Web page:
Good heart health is like a building block: It’s cumulative. The earlier you start making healthy lifestyle choices, the better off you will be as you get older. This is particularly true when it comes to high cholesterol.
Cholesterol is a fatty substance made by your body and found in certain foods. Your body needs some cholesterol in order to function properly, but having too much (high cholesterol) puts you at risk for having a heart attack or stroke. The extra cholesterol that isn’t used by your body builds up in blood vessel walls, causing blockages. According to the Centers for Disease Control and Prevention (CDC), having high cholesterol doubles your risk of heart disease.
“The key is to have normal cholesterol levels throughout your lifetime. One misconception is that people can have poorly controlled cholesterol for years, and then decide to take action. By then the plaque could already have built up,” says Dr. Eugenia Gianos, cardiologist at NYU Langone Medical Center.
Your total cholesterol level is the overall amount of cholesterol found in your blood. It consists of low-density lipoproteins (LDL), also called “bad” cholesterol, which is the cholesterol that blocks your blood vessels and increases your risk of heart disease. It also consists of high-density lipoproteins (HDL), the “good” cholesterol that helps protect you from heart disease. The higher your HDL, the better. Finally, total cholesterol includes a triglycerides count. These are another type of fat that can build up in the body. High levels of triglycerides and low levels of HDL raise your risk for heart disease.
Children who are physically active, have a healthy diet, aren’t overweight, and don’t have a family history of high cholesterol are at a lower risk for having high cholesterol.
Current guidelines recommend that all children have their cholesterol checked between ages 9 and 12 and then again between ages 17 and 21. Kids with higher risk factors, like diabetes or a family history of high cholesterol, should be checked between ages 2 and 8 and again between ages 12 and 16.
These are the recommended cholesterol levels for children, according to the National Institutes of Health (NIH):
Good: 170 mg/dL or lower
Borderline: 170 to 199 mg/dL
High: 200 mg/dL or higher
Good: 110 mg/dL or lower
Borderline: 110 to 129 mg/dL
High: 130 mg/dL or higher
Good: 45 mg/dL or higher
Borderline: 40 to 45
Low: 40 mg/dL or lower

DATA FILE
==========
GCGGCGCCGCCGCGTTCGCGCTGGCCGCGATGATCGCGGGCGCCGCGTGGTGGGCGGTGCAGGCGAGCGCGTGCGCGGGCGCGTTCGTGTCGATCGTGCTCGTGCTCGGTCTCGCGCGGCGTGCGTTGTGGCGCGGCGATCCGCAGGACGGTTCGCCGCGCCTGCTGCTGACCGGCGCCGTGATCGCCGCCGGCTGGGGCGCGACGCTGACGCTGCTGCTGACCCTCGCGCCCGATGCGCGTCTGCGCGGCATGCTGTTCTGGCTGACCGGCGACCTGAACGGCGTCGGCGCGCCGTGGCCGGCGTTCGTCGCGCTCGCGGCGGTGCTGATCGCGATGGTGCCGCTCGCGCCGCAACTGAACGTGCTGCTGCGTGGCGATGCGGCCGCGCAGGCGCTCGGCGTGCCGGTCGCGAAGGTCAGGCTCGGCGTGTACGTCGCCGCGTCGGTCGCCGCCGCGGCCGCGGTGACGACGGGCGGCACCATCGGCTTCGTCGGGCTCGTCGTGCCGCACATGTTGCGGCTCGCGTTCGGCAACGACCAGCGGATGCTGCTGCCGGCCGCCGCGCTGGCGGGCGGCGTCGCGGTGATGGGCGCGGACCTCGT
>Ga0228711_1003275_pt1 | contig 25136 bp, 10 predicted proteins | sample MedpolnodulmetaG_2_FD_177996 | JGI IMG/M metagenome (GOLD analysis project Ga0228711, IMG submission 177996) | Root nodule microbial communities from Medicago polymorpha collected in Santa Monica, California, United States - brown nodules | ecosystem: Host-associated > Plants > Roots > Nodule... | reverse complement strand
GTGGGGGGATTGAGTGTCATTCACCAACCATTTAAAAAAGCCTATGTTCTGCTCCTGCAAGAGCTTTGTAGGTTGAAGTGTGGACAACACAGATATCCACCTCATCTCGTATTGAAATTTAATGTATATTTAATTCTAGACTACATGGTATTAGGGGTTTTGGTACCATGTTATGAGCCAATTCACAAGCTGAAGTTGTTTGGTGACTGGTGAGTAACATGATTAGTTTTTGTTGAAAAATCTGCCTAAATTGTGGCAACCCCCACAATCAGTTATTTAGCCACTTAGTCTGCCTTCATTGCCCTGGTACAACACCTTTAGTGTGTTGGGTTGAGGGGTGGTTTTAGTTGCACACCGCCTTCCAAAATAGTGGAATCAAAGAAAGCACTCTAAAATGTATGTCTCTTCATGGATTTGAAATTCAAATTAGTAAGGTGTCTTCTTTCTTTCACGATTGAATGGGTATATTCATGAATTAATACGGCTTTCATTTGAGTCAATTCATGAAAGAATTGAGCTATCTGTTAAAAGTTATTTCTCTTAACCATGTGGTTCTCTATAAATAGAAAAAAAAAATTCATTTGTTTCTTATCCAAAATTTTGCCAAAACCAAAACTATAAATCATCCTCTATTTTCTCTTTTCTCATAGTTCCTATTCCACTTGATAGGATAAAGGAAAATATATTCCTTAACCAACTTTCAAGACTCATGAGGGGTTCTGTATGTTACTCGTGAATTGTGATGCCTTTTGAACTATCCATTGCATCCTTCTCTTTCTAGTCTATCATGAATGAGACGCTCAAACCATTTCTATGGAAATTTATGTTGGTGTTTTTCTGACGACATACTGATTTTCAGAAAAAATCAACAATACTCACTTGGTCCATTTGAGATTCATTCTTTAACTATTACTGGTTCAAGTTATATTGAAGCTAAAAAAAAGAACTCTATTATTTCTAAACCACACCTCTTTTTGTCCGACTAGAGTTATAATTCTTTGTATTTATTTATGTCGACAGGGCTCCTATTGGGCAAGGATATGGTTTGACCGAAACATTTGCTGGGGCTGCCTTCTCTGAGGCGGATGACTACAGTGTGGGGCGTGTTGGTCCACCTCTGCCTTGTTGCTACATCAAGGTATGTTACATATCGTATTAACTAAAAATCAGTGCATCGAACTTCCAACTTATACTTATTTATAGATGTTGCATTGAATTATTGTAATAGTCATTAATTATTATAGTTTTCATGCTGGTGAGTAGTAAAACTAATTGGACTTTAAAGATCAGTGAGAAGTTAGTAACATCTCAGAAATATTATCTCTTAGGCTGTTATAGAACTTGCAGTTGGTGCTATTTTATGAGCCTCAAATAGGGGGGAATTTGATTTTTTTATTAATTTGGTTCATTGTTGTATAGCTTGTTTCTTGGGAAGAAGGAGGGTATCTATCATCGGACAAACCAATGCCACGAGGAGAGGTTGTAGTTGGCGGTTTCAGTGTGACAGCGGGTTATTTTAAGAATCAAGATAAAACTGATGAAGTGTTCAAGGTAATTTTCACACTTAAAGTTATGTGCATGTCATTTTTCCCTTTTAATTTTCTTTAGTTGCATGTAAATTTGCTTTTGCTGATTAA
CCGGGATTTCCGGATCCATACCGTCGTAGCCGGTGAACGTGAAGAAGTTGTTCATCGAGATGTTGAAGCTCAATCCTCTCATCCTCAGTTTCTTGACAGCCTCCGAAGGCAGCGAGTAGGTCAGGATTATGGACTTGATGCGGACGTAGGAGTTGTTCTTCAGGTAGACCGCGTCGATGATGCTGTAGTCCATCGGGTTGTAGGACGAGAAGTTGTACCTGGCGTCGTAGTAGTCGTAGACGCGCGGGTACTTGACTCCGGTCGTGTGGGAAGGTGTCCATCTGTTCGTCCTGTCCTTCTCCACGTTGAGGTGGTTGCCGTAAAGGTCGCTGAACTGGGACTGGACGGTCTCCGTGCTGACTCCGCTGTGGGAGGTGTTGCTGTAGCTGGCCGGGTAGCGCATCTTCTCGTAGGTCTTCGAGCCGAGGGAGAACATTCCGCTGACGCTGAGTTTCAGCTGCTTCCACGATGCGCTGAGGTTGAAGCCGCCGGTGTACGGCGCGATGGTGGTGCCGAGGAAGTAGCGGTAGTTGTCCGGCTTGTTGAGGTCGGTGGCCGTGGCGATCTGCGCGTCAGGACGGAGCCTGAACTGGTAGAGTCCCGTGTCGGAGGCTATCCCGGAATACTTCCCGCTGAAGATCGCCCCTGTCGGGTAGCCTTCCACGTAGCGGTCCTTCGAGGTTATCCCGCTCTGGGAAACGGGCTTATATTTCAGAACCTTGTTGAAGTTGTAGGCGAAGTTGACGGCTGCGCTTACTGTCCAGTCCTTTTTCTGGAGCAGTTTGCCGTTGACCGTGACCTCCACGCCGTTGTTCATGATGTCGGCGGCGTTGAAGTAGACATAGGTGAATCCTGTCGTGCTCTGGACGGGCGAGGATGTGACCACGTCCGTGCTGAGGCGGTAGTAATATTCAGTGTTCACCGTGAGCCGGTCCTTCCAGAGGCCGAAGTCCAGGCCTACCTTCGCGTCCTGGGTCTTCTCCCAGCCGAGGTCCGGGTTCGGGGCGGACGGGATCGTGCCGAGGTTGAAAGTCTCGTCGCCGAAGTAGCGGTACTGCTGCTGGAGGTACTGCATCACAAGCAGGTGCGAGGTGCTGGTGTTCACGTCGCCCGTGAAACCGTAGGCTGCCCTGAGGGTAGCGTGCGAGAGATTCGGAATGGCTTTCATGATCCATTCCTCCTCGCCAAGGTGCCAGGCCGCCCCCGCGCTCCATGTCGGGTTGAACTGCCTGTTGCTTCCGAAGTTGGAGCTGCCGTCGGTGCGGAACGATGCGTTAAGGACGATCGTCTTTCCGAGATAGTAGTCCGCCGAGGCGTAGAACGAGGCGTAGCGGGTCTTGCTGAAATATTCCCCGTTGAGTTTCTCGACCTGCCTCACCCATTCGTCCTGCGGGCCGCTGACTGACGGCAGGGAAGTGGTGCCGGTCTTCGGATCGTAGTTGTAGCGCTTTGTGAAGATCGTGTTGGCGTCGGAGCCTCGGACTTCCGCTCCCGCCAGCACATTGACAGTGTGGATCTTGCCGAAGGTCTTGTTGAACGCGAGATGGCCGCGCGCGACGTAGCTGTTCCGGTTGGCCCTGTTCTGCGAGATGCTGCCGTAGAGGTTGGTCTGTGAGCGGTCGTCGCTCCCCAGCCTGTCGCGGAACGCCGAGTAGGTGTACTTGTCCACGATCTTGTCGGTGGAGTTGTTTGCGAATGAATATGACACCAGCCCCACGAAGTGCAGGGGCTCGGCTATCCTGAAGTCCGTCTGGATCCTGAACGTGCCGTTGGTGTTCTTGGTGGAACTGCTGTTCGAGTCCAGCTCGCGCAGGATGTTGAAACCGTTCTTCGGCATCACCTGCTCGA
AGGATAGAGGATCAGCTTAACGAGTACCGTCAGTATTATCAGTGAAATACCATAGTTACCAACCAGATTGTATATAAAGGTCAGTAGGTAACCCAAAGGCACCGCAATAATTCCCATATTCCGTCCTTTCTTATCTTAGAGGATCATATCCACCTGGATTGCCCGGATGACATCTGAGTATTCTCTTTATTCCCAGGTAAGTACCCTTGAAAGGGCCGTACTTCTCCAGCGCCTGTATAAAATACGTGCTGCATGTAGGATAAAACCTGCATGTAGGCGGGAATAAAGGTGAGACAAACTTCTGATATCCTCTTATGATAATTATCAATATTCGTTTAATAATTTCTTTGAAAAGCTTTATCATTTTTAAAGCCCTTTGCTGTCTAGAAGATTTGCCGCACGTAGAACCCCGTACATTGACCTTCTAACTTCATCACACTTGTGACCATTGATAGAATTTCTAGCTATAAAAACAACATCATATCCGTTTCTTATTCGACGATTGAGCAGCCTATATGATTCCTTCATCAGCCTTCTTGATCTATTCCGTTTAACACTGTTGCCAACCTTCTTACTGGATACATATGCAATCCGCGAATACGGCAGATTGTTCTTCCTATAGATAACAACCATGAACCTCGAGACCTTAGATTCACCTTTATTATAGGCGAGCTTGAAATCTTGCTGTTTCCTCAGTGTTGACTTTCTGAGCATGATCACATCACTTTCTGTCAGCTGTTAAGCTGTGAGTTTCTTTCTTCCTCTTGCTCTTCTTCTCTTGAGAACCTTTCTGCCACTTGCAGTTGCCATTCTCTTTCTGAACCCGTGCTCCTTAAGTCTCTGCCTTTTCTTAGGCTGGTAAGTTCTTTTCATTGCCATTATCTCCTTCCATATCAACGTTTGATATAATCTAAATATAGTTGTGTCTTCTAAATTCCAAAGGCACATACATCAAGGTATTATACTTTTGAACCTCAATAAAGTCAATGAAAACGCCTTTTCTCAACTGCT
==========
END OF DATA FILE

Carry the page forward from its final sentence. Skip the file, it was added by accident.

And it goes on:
Good: ages 0 to 9: 75 mg/dL or lower, ages 10 to 19: 90 mg/dL or lower
Borderline: ages 0 to 9: 75 to 99 mg/dL, ages 10 to 19: 90 to 129 mg/dL
High: ages 0 to 9: 100 mg/dL or higher, ages 10 to 19: 130 mg/dL or higher
The American Heart Association recommends that all adults have their cholesterol checked every four to six years, starting at age 20, which is when cholesterol levels can start to go up. As we age, cholesterol levels tend to rise. Men are generally at a higher risk than women. However, a woman’s risk goes up after she hits menopause. For those with high cholesterol, testing is recommended more frequently.
According to the National Heart, Lung, and Blood Institute, these are the acceptable, borderline, and high cholesterol and triglyceride measurements for adults:
Good: 200 mg/dL or lower
Borderline: 200 to 239 mg/dL
High: 240 mg/dL or higher
Good: 100 mg/dL or lower
Borderline: 130 to 159 mg/dL
High: 160 mg/dL or higher
Good: 40 mg/dL or higher
Low: 39 mg/dL or lower
Good: 149 mg/dL or lower
Borderline: 150 to 199 mg/dL
High: 200 mg/dL or higher
The good news is that lifestyle changes are effective in helping you reduce cholesterol levels. They’re also fairly straightforward and can be done at any age.
- Exercise: Physical activity helps you lose weight and boosts your HDL levels. Aim for 30 to 60 minutes a day of moderate cardio.
- Eat more fiber: Replace white breads and pastas with whole grains.
- Eat healthy fats: Olive oil, avocado, and nuts all have fats that won’t raise your LDL.
- Limit cholesterol intake: Reduce the amount of high-saturated fat foods like cheese, whole milk, and high-fat red meats.
- Quit smoking.
It’s important to remember that everyone is different. Family history and whether or not you have other conditions, such as diabetes, plays a role in your individual risks. Talk to your doctor about your cholesterol levels and ask what he or she thinks your numbers should be.